SOME PEOPLE WANT TO KNOW WHAT "GREEN POWER" means (em and, by extension, "environmentally friendly." Does that mean low emissions, including nuclear energy? Is renewable energy automatically green? Should the simple fact of compliance with all standards imposed by the Environmental Protection Agency afford the right to advertise power generation as green?
Consumers, agencies and state and federal officials want truth in advertising. Proponents of alternative generation claim consumers are willing to pay more for cleaner, greener energy. Residential customers of Detroit Edison, for instance, pay more than $6.50 additional per month to support solar energy. In Colorado, the Governor's Office of Energy Conservation is using special funds to help offset the additional cost it takes to power the governors' home with wind. Only clear industry guidelines can ensure that everyone is actually getting what they're paying for.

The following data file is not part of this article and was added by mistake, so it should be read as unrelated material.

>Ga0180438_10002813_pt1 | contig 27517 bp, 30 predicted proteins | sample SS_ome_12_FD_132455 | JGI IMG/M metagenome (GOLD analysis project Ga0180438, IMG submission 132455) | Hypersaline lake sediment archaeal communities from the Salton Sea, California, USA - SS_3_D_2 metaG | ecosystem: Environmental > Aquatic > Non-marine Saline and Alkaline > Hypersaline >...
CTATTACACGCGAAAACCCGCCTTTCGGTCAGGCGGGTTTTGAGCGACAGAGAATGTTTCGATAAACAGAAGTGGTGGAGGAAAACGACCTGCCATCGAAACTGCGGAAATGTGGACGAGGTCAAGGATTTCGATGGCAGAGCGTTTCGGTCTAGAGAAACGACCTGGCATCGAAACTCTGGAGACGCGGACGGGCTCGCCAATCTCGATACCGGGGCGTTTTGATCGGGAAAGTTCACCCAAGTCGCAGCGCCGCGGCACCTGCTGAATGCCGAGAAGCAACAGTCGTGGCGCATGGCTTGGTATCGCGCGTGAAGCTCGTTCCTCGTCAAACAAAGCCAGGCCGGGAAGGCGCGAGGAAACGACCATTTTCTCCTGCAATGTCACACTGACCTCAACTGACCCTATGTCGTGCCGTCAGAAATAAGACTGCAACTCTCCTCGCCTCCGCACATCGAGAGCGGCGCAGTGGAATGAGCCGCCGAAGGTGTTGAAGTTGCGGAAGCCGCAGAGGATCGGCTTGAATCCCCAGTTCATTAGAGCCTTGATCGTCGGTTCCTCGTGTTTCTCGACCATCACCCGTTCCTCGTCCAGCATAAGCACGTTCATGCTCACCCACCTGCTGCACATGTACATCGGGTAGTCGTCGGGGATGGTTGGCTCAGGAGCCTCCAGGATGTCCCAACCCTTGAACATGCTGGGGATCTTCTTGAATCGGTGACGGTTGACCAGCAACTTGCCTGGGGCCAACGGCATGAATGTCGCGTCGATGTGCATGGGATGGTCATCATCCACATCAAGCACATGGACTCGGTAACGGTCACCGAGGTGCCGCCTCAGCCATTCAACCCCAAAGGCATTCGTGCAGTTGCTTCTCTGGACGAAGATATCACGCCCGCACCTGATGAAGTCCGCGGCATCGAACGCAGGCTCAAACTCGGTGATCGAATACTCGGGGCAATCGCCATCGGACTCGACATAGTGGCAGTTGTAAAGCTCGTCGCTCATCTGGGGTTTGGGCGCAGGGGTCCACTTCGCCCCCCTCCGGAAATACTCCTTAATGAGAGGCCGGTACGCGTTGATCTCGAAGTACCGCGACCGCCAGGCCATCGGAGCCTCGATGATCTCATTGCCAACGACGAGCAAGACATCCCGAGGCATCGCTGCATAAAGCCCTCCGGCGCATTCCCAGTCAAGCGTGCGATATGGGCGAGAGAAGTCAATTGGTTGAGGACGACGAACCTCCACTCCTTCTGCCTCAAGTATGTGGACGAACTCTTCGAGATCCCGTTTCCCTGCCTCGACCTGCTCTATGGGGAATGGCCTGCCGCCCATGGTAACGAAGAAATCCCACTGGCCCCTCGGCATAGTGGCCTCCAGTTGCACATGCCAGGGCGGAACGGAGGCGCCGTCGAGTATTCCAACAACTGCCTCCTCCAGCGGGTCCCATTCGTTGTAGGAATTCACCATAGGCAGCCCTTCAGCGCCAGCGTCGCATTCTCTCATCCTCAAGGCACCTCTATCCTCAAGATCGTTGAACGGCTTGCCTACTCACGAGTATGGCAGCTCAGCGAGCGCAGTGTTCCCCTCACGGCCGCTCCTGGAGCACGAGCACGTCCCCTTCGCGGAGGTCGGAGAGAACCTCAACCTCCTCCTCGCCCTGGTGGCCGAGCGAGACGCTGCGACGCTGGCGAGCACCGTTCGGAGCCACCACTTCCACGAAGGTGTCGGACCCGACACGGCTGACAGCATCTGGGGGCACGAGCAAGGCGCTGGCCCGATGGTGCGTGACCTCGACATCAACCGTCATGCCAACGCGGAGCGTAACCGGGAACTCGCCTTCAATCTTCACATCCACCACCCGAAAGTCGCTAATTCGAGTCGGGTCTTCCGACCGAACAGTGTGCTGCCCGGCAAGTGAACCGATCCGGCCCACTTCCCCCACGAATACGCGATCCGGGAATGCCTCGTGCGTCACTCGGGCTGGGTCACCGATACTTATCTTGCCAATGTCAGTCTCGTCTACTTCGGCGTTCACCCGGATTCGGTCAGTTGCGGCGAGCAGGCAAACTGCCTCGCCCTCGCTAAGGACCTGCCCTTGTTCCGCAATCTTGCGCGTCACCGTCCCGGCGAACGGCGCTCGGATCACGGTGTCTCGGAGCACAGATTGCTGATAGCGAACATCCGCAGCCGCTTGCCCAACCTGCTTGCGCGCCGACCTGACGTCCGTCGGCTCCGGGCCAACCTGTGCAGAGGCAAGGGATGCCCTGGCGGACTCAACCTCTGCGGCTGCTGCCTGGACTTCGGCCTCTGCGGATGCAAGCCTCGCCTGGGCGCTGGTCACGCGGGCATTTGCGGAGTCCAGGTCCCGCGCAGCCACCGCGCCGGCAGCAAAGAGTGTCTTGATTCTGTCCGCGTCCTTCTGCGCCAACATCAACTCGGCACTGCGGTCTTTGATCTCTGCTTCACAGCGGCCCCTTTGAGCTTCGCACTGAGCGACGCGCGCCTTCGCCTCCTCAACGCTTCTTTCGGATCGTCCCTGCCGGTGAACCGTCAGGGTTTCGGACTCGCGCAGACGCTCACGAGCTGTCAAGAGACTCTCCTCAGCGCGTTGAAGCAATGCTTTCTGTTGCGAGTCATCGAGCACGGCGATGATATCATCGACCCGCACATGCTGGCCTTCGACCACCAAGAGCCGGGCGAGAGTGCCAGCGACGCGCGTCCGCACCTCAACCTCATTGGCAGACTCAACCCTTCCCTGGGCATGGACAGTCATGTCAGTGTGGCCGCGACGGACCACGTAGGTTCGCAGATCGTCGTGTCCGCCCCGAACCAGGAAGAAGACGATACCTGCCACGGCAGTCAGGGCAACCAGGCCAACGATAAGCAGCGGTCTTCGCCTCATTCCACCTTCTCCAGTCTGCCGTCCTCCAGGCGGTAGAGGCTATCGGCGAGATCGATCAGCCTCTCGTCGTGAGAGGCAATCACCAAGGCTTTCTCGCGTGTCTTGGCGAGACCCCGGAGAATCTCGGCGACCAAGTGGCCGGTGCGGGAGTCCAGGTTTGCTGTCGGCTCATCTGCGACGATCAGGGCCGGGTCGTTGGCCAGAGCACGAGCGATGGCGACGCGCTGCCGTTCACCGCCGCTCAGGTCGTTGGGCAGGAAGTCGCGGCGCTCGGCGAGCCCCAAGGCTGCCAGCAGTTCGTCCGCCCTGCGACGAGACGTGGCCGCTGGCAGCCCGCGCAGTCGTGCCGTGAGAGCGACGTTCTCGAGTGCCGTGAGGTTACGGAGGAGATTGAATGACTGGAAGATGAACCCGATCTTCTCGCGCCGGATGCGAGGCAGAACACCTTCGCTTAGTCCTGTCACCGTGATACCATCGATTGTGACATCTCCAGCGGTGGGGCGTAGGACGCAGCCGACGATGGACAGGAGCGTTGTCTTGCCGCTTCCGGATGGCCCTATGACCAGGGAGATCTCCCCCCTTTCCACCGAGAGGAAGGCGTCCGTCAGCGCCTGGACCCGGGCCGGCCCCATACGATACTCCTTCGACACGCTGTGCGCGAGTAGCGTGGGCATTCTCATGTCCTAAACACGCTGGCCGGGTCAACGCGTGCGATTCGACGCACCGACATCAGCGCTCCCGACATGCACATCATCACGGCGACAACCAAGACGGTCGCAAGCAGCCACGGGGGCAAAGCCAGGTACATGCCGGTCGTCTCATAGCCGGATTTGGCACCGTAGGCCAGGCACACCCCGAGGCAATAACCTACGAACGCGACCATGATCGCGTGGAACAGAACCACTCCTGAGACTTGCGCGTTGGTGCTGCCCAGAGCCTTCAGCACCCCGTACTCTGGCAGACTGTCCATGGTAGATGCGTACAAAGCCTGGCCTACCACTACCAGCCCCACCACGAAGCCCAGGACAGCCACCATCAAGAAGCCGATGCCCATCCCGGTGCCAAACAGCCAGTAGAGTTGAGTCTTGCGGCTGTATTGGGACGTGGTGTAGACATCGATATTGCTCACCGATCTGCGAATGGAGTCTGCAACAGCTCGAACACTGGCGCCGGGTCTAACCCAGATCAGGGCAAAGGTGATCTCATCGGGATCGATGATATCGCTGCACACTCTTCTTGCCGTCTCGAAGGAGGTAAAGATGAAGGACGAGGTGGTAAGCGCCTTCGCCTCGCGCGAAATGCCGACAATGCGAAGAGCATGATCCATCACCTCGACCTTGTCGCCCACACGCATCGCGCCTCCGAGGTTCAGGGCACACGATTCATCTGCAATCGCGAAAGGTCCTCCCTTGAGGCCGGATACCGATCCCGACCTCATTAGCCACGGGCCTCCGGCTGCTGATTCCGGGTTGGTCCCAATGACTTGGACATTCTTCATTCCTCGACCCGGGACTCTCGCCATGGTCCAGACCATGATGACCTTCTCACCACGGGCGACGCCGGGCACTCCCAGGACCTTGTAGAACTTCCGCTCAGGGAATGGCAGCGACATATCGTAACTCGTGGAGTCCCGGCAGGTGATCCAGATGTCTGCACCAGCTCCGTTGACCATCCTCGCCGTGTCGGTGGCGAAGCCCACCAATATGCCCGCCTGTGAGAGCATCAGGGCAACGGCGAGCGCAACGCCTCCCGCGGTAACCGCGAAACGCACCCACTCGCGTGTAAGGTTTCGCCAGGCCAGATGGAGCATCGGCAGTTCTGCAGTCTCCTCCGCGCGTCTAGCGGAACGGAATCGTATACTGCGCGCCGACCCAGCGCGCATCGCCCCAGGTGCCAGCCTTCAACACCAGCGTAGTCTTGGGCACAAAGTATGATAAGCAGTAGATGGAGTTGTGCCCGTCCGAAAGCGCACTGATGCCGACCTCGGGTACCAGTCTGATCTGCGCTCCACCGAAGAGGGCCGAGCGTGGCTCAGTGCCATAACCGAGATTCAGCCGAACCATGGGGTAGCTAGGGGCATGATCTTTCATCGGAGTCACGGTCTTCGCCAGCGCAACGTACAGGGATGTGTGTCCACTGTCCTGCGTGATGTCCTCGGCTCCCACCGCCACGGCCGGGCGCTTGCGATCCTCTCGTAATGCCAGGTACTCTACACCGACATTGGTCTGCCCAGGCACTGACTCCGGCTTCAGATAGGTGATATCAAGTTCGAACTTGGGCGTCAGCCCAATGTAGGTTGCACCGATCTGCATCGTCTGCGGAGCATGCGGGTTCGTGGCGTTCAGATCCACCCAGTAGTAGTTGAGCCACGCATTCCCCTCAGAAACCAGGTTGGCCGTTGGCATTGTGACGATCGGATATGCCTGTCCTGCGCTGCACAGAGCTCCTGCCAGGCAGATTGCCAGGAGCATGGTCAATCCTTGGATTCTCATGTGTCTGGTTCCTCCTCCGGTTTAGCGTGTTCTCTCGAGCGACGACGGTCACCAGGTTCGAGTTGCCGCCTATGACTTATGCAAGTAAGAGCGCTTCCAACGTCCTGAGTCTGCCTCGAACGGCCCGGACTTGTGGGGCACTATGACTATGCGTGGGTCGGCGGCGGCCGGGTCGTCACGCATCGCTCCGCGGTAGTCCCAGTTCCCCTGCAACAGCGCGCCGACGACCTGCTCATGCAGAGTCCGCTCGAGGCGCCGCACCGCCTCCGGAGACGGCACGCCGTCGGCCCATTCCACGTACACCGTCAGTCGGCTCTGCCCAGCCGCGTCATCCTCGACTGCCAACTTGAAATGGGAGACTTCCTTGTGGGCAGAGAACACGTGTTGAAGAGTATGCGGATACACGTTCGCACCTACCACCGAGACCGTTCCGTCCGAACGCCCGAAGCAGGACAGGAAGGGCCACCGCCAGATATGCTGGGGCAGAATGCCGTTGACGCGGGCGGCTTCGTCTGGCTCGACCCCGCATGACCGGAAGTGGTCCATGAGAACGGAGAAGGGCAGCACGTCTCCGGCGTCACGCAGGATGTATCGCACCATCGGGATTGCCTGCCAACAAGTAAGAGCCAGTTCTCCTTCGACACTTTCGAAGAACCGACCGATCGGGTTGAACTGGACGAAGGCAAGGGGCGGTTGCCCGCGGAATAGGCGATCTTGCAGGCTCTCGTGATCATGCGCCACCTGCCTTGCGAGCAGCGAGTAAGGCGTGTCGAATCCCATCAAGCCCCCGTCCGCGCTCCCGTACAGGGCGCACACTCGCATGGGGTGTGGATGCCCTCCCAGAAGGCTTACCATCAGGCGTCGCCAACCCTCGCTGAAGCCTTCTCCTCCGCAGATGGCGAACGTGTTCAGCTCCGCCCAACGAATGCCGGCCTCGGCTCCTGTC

Green power certification is proceeding on several different fronts. Commissions and legislatures are mandating resource disclosure of generation sources. Legislation at both the state and federal level are investigating the use of renewable portfolio standards. The Federal Trade Commission is considering establishing voluntary guidelines for electricity advertising like those already established for other retail products in the FTC's 1992 "Guides for the Use of Environmental Marketing Claims" (16 C.F.R. 260).